Ocean’s 8 | Review


The cast of Ocean’s 8 are no strangers to a heist. Each of these leading ladies have, after all, been repeatedly robbed of equality throughout their respective careers. Gender-swapping the Oceans franchise marks a superficial step forward when the crew are almost entirely men. The film itself is fine.

Debbie Ocean is the previously unmentioned, incarcerated, sister of Danny Ocean, the suave maître d’ of Steven Soderbergh’s naughties Oceans trilogy – itself a remake of the 1960 Rat Pack film, Ocean’s 11. Played by a terrific Sandra Bullock, Debbie is ultra cool, razor sharp and supremely funny. She’s a crook who was double crossed by her slimy ex boyfriend (Richard Armitage) and is after cash and vengeance alike. Debbie is also, troublingly, defined from the off by her relationship with her absentee brother. Indeed, her arc in the film strongly echos Danny’s back in 2001. It is criminal that Bullock can only lead this type of film off the back of a very male franchise.

In spite of these misgivings, the opening act of Ocean’s 8, from The Hunger Games director Gary Ross, is highly promising. After dancing rings around her parole officers – ‘I just want the simple life’ – Debbie launches herself upon commercial society with vengeance. Smart cons see her get one shop to gift bag her stolen goods and a hotel to give her a free luxury room. It’s all far too much fun to demand scrutiny and comes with a pleasingly restricted dose of typical heist-film editing flares. Thus far, an Oceans film as never been more vibrant.

When Cate Blanchett turns up – a head to toe atomic blonde, dressed marvellously in leopard skins and leather throughout- she brings a splendid sexual frisson to her partnership with Bullock. Blanchett plays Debbie’s former partner-in-crime Lou and is very much the yin to Brad Pitt’s yang. Bullock and Blanchett click instantly and bring both sparkle and depth to Ross’ script – co-written with Olivia Milch – enough to make for an engaging watch. As a Thelma and Louise duo, these two could go far.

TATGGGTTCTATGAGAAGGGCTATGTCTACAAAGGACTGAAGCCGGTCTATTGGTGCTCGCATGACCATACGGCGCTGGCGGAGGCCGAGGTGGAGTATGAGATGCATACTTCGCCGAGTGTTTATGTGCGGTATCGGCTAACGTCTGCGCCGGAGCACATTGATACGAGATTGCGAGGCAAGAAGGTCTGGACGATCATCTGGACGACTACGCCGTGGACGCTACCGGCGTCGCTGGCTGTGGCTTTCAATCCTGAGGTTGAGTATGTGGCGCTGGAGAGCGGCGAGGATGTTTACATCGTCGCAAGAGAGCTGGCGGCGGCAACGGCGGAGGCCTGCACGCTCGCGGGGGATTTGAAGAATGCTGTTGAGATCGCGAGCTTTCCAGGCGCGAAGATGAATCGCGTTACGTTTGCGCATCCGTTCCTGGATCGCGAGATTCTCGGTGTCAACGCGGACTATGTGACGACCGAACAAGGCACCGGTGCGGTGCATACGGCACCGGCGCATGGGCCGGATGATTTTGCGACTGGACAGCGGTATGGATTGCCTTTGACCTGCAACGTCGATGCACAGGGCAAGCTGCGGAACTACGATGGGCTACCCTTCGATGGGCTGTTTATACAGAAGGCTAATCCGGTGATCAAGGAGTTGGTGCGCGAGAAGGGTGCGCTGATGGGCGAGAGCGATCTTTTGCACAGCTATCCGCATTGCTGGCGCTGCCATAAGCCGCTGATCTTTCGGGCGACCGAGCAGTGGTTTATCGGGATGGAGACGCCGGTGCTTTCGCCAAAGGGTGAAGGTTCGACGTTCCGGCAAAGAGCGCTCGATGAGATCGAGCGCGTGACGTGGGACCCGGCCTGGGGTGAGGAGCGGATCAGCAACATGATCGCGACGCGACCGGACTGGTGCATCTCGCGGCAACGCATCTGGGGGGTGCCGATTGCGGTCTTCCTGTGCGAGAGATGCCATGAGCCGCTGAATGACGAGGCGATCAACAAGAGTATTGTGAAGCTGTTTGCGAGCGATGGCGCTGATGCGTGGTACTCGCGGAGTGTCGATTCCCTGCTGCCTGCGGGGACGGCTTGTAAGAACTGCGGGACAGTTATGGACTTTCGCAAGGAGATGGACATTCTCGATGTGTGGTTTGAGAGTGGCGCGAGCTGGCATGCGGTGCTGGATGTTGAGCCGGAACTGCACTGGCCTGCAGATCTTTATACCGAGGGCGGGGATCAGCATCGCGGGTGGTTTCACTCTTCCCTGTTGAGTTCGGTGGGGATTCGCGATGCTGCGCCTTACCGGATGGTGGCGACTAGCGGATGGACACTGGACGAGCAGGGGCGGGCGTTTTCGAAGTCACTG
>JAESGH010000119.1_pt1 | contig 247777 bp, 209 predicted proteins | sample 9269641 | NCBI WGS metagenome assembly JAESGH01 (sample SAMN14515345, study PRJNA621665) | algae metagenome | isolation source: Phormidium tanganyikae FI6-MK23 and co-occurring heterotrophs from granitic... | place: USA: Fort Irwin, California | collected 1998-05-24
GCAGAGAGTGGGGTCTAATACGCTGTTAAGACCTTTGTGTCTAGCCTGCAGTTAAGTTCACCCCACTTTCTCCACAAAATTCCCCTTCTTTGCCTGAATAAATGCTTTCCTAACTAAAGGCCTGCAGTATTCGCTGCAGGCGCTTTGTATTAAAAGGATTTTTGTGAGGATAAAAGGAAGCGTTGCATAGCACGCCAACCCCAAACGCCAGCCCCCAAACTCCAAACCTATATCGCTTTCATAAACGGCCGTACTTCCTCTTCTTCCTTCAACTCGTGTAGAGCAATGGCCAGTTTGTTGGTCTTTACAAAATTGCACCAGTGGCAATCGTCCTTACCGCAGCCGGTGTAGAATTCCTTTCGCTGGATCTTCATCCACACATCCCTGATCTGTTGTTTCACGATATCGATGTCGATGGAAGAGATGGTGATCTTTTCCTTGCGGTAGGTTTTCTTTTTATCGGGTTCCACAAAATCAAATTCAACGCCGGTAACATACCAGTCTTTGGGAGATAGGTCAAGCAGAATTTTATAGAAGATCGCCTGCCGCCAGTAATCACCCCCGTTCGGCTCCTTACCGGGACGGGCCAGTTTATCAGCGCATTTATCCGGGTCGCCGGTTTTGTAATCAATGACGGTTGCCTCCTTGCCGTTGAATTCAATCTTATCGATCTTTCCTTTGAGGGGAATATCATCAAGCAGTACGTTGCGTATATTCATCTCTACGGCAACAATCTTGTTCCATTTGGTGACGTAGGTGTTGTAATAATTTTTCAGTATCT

It’s hard to exactly pinpoint when this peters out but peter it does. As the cast grows to include the underused likes of Anne Hathaway, Mindy Kaling and an Irish lilting Helena Bonham Carter, Ocean’s 8 loses its power to thrill. Hathaway’s great, Bonham Carter’s ditsy and Kaling hasn’t half a page of dialogue. With action beginning to drag, a lack of character depth means that the whole thing grows rather perfunctory.

Whilst Debbie’s recruited a smaller crew than Danny ever did, very few actually register. Part of the problem is that they never actually work together, with each addition little more than employee of Bullock and Blanchett. A final twist in the tale, meanwhile, completely negates most of them from the actual heist. Those who loved the slick aesthetic of Soderbergh’s film will enjoy Ocean’s 8 but those who found their twists frustrating can find no reprieve here. Ross plots his action with a tidy direction but delivers a whole that is just a little too procedural.

As an ensemble dynamic, this team works and deserves a second outing. What they also deserve is franchise independence and investible humanity.



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